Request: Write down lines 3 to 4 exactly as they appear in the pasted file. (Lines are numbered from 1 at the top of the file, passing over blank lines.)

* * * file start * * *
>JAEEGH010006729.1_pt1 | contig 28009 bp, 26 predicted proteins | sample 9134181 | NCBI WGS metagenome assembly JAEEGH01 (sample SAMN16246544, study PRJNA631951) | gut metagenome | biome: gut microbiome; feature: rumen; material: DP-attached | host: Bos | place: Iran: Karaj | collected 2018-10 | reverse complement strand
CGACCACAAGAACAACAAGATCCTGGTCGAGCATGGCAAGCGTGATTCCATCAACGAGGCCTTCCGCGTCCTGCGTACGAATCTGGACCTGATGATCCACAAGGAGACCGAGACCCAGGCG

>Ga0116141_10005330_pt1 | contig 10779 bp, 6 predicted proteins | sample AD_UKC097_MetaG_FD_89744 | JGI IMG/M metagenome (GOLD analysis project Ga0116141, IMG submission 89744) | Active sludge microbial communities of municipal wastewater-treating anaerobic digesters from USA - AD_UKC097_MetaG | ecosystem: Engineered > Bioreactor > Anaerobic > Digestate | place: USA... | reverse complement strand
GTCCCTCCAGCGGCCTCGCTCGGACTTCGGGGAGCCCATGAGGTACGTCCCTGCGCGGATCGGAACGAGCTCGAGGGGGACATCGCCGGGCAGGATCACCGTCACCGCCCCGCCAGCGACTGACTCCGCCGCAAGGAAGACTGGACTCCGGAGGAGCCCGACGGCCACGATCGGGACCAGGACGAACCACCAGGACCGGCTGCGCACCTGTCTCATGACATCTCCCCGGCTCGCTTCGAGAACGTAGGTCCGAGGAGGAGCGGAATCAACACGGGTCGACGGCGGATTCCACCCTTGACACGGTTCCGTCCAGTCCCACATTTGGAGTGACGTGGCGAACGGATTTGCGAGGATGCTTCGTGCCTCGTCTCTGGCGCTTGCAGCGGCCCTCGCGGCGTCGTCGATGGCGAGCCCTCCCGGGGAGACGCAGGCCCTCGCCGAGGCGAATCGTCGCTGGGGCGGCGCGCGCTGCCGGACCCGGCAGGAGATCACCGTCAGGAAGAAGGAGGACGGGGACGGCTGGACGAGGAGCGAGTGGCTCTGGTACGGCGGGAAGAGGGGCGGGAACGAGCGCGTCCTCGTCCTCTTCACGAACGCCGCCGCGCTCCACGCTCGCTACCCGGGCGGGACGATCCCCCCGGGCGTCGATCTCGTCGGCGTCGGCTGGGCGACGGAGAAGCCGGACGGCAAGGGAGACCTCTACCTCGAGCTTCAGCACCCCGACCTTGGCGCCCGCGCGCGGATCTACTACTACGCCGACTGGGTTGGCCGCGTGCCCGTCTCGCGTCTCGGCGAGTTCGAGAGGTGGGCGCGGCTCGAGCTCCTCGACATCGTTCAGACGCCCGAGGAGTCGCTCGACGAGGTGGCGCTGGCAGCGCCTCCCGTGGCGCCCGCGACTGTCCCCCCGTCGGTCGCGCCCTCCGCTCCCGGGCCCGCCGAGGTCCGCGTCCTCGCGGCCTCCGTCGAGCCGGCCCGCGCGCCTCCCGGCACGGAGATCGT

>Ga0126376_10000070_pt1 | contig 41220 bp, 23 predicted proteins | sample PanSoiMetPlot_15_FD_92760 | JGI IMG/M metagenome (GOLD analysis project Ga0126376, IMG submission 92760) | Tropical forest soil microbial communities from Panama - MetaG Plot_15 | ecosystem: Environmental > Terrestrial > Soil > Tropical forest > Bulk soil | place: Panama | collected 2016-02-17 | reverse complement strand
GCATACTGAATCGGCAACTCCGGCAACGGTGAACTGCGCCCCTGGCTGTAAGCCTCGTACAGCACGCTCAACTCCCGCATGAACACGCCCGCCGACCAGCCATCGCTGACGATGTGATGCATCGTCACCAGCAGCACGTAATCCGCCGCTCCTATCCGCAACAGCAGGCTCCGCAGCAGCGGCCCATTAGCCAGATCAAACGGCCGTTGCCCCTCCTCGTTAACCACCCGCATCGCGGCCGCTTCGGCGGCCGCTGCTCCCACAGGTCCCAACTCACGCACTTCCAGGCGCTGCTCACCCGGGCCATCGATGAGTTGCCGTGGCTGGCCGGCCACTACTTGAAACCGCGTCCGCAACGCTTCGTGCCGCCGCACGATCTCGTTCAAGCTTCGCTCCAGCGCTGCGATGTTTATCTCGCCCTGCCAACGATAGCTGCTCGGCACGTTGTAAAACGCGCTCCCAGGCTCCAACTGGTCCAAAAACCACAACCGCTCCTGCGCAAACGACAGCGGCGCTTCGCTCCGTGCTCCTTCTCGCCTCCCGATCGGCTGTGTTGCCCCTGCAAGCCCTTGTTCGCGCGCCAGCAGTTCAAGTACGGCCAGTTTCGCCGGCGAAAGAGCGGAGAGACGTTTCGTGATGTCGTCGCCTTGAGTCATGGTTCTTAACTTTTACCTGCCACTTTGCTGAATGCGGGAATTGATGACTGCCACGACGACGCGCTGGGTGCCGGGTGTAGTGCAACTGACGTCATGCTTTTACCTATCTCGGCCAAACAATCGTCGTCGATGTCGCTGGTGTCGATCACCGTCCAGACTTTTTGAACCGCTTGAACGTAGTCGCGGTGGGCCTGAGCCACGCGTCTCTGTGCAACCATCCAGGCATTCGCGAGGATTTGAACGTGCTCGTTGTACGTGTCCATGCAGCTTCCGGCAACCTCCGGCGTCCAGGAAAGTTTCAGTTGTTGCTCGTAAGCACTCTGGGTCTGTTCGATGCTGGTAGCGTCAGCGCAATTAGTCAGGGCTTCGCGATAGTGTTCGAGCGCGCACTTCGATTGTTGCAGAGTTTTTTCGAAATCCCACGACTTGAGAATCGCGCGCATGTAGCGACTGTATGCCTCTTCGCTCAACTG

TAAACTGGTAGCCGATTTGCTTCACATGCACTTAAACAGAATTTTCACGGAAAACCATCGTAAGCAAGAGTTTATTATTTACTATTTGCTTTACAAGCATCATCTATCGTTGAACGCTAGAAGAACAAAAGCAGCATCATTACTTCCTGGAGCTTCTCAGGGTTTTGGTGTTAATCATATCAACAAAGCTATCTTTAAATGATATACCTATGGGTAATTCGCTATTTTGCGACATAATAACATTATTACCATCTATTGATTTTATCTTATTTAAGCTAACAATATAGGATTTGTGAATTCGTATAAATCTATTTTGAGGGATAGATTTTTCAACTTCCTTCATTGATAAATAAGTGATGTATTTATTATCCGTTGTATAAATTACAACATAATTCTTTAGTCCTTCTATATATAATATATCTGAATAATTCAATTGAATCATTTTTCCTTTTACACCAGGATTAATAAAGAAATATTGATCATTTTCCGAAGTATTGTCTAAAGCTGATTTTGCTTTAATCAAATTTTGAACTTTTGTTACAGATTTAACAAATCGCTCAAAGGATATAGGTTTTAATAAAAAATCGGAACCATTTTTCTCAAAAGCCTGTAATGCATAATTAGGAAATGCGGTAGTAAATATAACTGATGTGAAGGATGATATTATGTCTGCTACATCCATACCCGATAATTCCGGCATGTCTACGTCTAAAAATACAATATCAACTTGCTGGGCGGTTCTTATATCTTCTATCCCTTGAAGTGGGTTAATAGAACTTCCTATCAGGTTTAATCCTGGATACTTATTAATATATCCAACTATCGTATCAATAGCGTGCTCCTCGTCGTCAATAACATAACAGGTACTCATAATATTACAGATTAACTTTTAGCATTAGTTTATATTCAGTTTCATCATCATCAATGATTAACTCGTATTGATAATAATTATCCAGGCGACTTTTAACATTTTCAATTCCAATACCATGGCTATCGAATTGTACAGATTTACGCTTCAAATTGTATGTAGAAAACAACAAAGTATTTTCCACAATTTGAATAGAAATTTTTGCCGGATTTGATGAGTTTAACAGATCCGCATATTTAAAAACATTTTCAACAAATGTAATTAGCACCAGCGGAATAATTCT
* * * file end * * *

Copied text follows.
>Ga0116141_10005330_pt1 | contig 10779 bp, 6 predicted proteins | sample AD_UKC097_MetaG_FD_89744 | JGI IMG/M metagenome (GOLD analysis project Ga0116141, IMG submission 89744) | Active sludge microbial communities of municipal wastewater-treating anaerobic digesters from USA - AD_UKC097_MetaG | ecosystem: Engineered > Bioreactor > Anaerobic > Digestate | place: USA... | reverse complement strand
GTCCCTCCAGCGGCCTCGCTCGGACTTCGGGGAGCCCATGAGGTACGTCCCTGCGCGGATCGGAACGAGCTCGAGGGGGACATCGCCGGGCAGGATCACCGTCACCGCCCCGCCAGCGACTGACTCCGCCGCAAGGAAGACTGGACTCCGGAGGAGCCCGACGGCCACGATCGGGACCAGGACGAACCACCAGGACCGGCTGCGCACCTGTCTCATGACATCTCCCCGGCTCGCTTCGAGAACGTAGGTCCGAGGAGGAGCGGAATCAACACGGGTCGACGGCGGATTCCACCCTTGACACGGTTCCGTCCAGTCCCACATTTGGAGTGACGTGGCGAACGGATTTGCGAGGATGCTTCGTGCCTCGTCTCTGGCGCTTGCAGCGGCCCTCGCGGCGTCGTCGATGGCGAGCCCTCCCGGGGAGACGCAGGCCCTCGCCGAGGCGAATCGTCGCTGGGGCGGCGCGCGCTGCCGGACCCGGCAGGAGATCACCGTCAGGAAGAAGGAGGACGGGGACGGCTGGACGAGGAGCGAGTGGCTCTGGTACGGCGGGAAGAGGGGCGGGAACGAGCGCGTCCTCGTCCTCTTCACGAACGCCGCCGCGCTCCACGCTCGCTACCCGGGCGGGACGATCCCCCCGGGCGTCGATCTCGTCGGCGTCGGCTGGGCGACGGAGAAGCCGGACGGCAAGGGAGACCTCTACCTCGAGCTTCAGCACCCCGACCTTGGCGCCCGCGCGCGGATCTACTACTACGCCGACTGGGTTGGCCGCGTGCCCGTCTCGCGTCTCGGCGAGTTCGAGAGGTGGGCGCGGCTCGAGCTCCTCGACATCGTTCAGACGCCCGAGGAGTCGCTCGACGAGGTGGCGCTGGCAGCGCCTCCCGTGGCGCCCGCGACTGTCCCCCCGTCGGTCGCGCCCTCCGCTCCCGGGCCCGCCGAGGTCCGCGTCCTCGCGGCCTCCGTCGAGCCGGCCCGCGCGCCTCCCGGCACGGAGATCGT